Solution: Apple Mac does not recognize the built-in SSD

If you have given your Apple Mac, MacBook or iMac a new SSD hard drive or replaced the HDD with it, it may not recognize it. This is especially annoying if you have to set up the computer again with the new storage medium and the macOS installer does not display the hard drive. The Mac does not recognize the built-in SSD and this begs the question: Why? In the following you will not only find the answer, but of course also the solution to the problem, so that you can also install the Apple operating system macOS on the converted iMac, MacBook and Co.;)

The Mac does not recognize the built-in SSD and you cannot find it when installing the operating system? Your search for answers is now over;)

The Mac does not recognize the built-in SSD and you cannot find it when installing the operating system? Your search for answers is now over;)

Problem: Mac recognizes built-in SSD - Solution: Disk Utility

Can you assume that the new hard drive is not defective and have you cabled it correctly? Then the problem is probably not in the hardware. On the software side, the solution to the problem is Disk Utility. So before you get the USB boot stick with the one on it Installer for Mac OS X or macOS Connected to the Mac, you call the disk utility. If that's not about the safe mode works, you can call the utility for hard disk management partly as part of the installer execution. 

Sample screenshot for Disk Utility. If the newly installed SSD is not displayed in the installer, the hardware does not have to be defective. Look into this program, maybe it just needs to be formatted or partitioned.

Sample screenshot for Disk Utility. If the newly installed SSD is not displayed in the installer, the hardware does not have to be defective. Look into this program, maybe it just needs to be formatted or partitioned.

You can also start the Mac from the USB stick and then call up the hard disk utility via the folder structure Applications -> Utilities -> Hard disk utility. The said boot stick is also worthwhile for this, even if you want to install the current operating system or the most recently available operating system for your Apple computer from the Internet. How this works and what different options are available for using the "Recovery Mode" or recovery mode on the Apple Mac, you can read in this post: On Mac Restart - Recovery Keyboard Shortcuts.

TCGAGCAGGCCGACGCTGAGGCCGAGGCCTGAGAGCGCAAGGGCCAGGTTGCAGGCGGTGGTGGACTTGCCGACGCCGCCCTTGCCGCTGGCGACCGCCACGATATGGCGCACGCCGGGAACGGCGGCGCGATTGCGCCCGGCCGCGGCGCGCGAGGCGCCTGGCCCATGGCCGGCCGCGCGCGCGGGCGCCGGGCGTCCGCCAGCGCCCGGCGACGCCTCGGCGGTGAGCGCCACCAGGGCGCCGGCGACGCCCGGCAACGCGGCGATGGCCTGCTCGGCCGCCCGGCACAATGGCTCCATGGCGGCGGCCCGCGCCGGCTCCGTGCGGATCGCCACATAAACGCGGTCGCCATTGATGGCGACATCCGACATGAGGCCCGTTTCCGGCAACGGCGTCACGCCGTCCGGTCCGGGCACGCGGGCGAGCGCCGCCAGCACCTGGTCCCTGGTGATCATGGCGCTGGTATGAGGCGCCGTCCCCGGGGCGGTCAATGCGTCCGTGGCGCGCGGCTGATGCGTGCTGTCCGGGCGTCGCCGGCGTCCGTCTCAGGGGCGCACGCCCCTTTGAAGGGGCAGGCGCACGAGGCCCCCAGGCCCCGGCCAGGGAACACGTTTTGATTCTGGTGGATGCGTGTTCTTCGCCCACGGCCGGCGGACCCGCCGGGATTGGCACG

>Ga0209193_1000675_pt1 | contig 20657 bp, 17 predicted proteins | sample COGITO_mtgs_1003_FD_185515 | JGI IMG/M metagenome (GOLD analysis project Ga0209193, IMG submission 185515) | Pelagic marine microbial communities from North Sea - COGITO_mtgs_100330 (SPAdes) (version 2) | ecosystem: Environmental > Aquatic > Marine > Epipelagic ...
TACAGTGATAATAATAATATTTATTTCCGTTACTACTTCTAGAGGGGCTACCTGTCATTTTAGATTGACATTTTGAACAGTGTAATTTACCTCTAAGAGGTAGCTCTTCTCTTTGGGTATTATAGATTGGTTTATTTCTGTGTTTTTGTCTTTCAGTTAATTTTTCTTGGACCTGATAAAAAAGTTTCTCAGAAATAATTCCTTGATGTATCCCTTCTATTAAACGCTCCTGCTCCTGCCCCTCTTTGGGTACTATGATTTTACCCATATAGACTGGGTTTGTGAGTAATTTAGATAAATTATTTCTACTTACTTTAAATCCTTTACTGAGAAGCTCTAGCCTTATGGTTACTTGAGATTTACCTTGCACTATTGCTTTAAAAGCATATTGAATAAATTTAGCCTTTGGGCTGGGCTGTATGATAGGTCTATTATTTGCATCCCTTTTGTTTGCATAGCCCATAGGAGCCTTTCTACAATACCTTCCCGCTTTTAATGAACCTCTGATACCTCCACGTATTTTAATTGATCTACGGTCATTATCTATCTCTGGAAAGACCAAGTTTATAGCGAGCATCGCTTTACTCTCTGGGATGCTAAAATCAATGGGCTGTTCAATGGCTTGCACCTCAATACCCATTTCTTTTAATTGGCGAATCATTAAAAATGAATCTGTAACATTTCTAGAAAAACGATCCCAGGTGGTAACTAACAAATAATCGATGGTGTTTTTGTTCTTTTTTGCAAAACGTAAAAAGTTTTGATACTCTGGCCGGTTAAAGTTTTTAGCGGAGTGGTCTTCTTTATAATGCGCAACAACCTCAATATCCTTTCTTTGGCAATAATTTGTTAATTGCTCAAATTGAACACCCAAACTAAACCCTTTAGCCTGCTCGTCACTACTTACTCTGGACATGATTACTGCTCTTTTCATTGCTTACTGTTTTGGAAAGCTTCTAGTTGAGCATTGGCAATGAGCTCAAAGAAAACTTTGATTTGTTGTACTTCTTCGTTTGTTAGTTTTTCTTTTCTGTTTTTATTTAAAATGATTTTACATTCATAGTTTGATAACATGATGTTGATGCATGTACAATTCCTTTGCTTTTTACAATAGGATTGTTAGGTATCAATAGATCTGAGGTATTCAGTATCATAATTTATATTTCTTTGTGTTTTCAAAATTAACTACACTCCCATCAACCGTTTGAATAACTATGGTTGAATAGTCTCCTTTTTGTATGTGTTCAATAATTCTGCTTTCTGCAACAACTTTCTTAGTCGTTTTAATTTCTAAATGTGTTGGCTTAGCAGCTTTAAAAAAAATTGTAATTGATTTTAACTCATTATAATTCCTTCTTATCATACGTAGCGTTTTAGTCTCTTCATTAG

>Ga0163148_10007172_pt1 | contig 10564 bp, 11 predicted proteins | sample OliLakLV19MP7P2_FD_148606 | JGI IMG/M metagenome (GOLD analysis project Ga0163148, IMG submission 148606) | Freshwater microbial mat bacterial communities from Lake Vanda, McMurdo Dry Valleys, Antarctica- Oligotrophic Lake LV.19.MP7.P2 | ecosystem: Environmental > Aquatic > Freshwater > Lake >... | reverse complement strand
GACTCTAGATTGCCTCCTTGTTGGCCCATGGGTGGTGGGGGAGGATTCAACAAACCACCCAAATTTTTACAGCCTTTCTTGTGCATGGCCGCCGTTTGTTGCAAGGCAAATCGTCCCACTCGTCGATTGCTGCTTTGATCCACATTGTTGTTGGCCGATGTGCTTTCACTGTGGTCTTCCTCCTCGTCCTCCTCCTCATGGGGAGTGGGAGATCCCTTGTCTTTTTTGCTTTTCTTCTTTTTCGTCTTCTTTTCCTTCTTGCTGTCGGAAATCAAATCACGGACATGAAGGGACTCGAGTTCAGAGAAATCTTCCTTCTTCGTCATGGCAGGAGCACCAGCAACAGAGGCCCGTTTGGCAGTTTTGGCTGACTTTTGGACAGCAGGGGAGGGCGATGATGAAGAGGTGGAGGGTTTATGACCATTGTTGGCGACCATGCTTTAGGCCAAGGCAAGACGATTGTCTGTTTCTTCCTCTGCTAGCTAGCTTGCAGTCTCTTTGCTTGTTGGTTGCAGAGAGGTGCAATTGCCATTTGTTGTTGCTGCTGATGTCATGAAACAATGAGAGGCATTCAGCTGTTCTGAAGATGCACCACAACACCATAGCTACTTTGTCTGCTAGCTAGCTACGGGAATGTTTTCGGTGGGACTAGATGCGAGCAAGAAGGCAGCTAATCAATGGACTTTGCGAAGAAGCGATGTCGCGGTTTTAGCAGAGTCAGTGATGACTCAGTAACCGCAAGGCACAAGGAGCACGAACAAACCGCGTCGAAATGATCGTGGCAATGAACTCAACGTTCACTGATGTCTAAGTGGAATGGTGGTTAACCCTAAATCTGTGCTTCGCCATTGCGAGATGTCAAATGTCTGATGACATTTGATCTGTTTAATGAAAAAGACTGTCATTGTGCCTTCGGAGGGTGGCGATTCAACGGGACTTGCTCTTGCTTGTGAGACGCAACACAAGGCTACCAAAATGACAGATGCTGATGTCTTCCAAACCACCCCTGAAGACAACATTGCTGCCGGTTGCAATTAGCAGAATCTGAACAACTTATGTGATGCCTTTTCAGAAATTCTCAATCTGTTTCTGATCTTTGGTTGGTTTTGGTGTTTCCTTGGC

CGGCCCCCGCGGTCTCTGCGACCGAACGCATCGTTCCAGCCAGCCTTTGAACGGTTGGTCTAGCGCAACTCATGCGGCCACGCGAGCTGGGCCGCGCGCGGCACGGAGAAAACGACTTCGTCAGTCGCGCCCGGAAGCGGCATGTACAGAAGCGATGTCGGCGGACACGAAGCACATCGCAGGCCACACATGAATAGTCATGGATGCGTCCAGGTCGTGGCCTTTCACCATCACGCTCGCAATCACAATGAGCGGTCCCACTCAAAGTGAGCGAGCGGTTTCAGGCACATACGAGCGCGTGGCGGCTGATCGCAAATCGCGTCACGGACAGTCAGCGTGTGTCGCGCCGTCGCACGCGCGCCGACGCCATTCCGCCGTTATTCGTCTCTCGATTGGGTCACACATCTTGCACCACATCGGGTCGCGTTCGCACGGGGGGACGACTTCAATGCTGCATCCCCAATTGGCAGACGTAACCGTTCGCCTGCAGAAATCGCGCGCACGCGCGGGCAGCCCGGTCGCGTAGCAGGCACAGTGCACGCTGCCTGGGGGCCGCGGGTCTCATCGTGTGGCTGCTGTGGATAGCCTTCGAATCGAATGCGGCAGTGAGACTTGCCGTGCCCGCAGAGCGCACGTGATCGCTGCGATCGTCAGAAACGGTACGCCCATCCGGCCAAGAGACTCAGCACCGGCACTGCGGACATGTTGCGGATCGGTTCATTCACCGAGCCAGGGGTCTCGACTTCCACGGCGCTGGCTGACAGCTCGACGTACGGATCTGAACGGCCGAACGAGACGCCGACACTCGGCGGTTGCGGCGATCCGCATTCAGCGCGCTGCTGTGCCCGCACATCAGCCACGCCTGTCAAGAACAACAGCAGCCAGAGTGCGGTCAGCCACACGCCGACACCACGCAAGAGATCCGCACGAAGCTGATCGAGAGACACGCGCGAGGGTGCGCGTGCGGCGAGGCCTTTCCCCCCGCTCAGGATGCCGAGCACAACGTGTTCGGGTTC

Depending on the operating system: Specify the file format and / or partition

Depending on which generation Mac, iMac, MacBook, Mac Mini or other Apple computer you have and which operating system version you want to install, a certain procedure is necessary in the hard disk service program. Sometimes a partition has to be created, sometimes the newly installed SSD simply has to be brought into the correct file format - for example, formatted for HFS + or APFS. If you want to install two different macOS versions on one hard drive, you also have to choose between APFS volume and partition. You can find the individual advantages and disadvantages in this post.

Possible solution for the SSD not recognized in Mac, iMac and MacBook

The Mac does not recognize the built-in SSD - while looking for a solution to this problem, I found various instructions, forums and technical pages. Most refer to the Disk Management Utility, so this is my main focus for this guide. It will be in one too Thread mentioned in the Apple Talk Forum; However, a user (Post # 5) described there that trying things out and not using a specific approach helped. Even after one RAM reset the SSD in the iMac was not recognized and the utility was simply closed and reopened on a trial basis. Lo and behold - the new hard disk was displayed. So if in doubt, just try instead of studying: D

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4 comments

  1. Edersee Pirate says:

    May be because: SSD uses NVME mode and not AHCI. Older macOS versions than High-Sierra cannot cope with it. Example with the Transcend SSDs ...

    • Sir Apfelot says:

      Hello Edersee Pirate! Thanks for the interjection. I have no idea about that, but it sounds like a plausible explanation. By the way: if you have the Edersee as a habitat, we are almost neighbors. ;-)

  2. Peter P. Frank says:

    Replacing my HDD (1TB) with "Samsung SSD 860 Pro 2TB" was OK for 5 months, then suddenly no more booting (I tend to overload the HDD and / or SSD with files). Externally, even on a second "Samsung SSD 2 Pro 860TB" everything is OK. OS X El Capitan installation was carried out externally, but not when every possible option was attempted on the internal SSD. It was not executed to the end because no volume number was assigned.
    Desperately I reinstalled the old HDD and lo and behold everything is OK again and the SSD also worked externally, so it is not defective.

    What now? All advice as far as possible has so far been unsuccessful.

    • Sir Apfelot says:

      Hi Peter! I'm not an expert when it comes to self-built SSDs as boot drives, but I've had reports from readers who had problems after a macOS update or something like that. Most of the time I think the firmware or driver is a problem. You may find new firmware on Samsung and get it working again. I don't think the Mac currently recognizes them as a drive to boot from. But maybe other readers have another tip.

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